Department of Education, created dur-
ing the Carter administration. And con-
servatives are still concerned about
federal intrusion into what they see as
'tssentially a state and local issue.
But Bush campaigned on a platform
:of education reform - including stan-
dards, testing and a program that
would give parents of students in fail-
ing schools up to $1,500 a year to use
for tutors or private schools.
Pope elevates 44 to
rank of cardinal
Pope John Paul II elevated 44
Roman Catholic prelates from five
continents to cardinal rank yesterday,
to the delight of a multinational crowd
that turned a solemn, ancient ritual
into a joyous celebration of the
church's global reach.
With the pageantry of ages, the
new "princes of the church" climbed
the steps of St. Peter's Basilica under

admonished them to be "strenuous
defenders of the truth" and "sure
guides" of the faithful.
The promotions swelled the College
of Cardinals to a record 184 mers
and stamped John Paul's doctrinal con-
servatism more firmly on the body that
helps him run the church and will one
day pick his successor.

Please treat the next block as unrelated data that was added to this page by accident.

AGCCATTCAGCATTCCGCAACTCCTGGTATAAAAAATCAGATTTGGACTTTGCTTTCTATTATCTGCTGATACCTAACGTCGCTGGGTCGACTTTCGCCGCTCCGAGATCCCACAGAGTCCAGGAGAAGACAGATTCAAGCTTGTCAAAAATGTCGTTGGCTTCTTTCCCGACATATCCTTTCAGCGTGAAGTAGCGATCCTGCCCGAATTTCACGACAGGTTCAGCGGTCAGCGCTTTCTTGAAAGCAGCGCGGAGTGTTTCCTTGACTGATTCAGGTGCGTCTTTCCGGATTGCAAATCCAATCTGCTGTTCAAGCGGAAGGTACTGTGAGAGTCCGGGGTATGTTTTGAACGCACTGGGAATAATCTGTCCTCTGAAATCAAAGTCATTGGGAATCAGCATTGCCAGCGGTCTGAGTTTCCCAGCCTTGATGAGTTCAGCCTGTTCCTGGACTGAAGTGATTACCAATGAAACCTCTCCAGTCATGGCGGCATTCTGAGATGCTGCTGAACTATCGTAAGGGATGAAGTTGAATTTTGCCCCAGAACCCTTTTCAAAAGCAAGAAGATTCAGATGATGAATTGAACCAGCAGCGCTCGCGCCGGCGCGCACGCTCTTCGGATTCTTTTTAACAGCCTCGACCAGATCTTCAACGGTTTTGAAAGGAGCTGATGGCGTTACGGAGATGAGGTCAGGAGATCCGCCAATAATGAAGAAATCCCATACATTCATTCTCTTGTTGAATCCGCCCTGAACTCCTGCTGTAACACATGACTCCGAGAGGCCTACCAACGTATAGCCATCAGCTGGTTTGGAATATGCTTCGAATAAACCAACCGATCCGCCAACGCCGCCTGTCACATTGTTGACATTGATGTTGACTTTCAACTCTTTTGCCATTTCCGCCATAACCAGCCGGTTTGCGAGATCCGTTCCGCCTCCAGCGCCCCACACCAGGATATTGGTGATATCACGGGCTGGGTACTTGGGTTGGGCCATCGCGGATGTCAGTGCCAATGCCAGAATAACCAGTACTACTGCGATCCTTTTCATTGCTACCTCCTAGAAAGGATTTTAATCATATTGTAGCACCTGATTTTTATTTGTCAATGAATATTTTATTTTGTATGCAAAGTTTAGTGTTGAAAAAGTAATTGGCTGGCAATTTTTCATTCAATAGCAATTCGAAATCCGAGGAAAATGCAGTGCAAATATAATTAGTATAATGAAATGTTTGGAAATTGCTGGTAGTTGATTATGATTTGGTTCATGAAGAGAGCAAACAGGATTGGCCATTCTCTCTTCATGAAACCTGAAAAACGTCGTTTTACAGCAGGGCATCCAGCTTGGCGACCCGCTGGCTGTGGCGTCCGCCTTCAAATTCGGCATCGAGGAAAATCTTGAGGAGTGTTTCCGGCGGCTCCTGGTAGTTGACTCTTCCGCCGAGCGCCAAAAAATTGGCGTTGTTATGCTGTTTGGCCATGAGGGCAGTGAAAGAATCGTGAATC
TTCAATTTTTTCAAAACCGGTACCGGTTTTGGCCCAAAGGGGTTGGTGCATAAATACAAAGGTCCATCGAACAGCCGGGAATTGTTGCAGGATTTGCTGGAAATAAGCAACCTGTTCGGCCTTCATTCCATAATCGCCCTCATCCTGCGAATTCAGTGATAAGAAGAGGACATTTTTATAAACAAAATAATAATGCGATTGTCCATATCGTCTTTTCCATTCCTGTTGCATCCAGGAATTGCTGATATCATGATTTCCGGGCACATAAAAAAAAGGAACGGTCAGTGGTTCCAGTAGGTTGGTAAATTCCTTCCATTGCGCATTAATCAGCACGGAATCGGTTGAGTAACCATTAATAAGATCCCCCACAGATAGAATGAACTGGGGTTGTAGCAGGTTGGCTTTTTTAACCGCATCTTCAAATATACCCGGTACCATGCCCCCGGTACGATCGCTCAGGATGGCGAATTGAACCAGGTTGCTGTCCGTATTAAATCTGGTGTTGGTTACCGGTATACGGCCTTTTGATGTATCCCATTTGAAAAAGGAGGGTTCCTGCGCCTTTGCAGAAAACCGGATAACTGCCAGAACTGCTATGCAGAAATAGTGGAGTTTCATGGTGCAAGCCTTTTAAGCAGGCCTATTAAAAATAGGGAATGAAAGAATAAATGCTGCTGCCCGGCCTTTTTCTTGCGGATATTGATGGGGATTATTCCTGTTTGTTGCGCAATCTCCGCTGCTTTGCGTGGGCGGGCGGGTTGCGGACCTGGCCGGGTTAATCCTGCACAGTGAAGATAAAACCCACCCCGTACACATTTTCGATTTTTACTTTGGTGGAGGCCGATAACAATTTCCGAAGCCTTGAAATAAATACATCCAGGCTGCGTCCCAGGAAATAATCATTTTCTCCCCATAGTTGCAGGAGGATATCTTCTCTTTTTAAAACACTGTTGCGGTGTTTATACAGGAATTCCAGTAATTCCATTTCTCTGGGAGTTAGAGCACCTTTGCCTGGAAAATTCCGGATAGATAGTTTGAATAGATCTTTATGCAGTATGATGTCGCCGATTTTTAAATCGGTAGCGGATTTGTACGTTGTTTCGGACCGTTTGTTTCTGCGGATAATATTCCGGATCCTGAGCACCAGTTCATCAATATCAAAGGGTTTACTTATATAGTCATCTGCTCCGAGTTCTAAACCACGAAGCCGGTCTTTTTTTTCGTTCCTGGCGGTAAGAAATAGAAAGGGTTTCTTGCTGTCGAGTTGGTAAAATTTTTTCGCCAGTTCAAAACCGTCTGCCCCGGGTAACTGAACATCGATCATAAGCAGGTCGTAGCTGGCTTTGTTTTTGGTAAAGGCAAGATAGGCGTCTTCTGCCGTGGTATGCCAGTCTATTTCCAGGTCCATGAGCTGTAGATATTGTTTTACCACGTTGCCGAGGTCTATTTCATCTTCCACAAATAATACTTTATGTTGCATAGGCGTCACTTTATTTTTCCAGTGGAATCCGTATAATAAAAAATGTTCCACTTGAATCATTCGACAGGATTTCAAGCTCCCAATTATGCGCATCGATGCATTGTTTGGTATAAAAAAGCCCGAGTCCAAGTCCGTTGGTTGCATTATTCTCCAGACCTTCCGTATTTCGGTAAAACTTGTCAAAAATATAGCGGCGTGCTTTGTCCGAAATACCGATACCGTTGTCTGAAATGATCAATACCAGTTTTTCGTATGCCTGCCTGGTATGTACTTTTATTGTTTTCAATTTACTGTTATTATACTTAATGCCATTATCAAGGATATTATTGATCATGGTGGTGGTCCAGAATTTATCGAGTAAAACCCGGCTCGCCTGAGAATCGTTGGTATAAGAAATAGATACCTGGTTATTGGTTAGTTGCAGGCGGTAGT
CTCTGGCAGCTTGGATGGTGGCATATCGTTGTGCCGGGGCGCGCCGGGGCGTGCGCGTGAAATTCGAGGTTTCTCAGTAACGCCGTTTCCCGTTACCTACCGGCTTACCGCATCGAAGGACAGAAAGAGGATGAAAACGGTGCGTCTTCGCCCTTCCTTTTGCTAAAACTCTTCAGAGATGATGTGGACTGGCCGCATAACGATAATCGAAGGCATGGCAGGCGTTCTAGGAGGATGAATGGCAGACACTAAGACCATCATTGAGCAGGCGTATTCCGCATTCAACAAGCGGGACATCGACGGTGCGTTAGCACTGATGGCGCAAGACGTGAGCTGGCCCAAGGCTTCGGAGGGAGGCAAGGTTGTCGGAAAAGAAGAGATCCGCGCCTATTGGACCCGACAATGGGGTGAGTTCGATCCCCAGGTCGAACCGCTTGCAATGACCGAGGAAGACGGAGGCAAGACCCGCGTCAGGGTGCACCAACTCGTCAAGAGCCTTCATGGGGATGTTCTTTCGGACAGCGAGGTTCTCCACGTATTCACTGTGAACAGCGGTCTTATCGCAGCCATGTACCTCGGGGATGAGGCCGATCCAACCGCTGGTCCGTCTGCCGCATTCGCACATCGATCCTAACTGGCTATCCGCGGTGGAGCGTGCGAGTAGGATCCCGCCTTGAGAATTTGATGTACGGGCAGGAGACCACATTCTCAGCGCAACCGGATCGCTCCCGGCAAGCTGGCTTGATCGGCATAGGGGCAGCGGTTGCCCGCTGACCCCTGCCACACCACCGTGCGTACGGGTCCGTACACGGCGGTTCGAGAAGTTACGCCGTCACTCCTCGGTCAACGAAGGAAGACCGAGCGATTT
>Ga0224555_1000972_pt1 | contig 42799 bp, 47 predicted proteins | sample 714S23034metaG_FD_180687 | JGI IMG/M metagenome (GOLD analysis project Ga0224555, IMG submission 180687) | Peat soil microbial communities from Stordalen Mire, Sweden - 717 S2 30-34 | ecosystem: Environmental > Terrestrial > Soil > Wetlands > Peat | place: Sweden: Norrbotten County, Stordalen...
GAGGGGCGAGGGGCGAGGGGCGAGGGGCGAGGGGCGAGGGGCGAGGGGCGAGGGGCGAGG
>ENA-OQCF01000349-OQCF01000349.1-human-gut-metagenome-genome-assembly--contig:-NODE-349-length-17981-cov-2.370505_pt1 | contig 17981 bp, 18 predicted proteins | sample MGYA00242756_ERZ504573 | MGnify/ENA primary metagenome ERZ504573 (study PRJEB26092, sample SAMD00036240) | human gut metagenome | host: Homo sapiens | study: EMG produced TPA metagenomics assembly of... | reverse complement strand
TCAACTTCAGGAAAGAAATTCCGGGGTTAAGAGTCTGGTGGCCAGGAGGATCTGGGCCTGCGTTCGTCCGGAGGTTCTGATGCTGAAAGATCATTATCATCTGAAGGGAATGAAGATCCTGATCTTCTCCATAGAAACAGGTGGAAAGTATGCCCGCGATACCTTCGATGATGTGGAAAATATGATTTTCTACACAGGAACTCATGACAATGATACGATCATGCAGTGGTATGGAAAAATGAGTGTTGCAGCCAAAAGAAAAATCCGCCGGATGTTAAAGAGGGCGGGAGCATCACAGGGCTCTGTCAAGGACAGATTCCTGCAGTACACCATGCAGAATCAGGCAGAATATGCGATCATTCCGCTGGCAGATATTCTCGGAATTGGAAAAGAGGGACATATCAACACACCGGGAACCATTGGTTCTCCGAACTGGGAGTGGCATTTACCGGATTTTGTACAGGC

Firefighters struggle
with swamp blaze
The long fire season ahead wei ed
heavily on the minds of firefight s-
terday as they tried to control a1000-
acre swamp blaze that has shut down
part of a central Florida interstate.
"We're looking at a few months of these
kind of conditions, said Wayne James,
the incident commander for the fire,
The blaze is 70 percent contained by
fire line, but days away from beiig out.
Elsewhere, a 400-acre blaze near Fort
Myers was contained yesterdayer
destroying four homes.
The state is coming off its driest
year in over a century, according to
National Oceanic and Atmospheric
Administration records. Recent freezes
also have helped make the state a vir-
tual tinder box.
Fire conditions are worse than in
1998, when blazes burned 500,000
acres statewide. Since Jan. 1 more
than 83,000 acres have burned.,
- Compiled from Daily wire reports.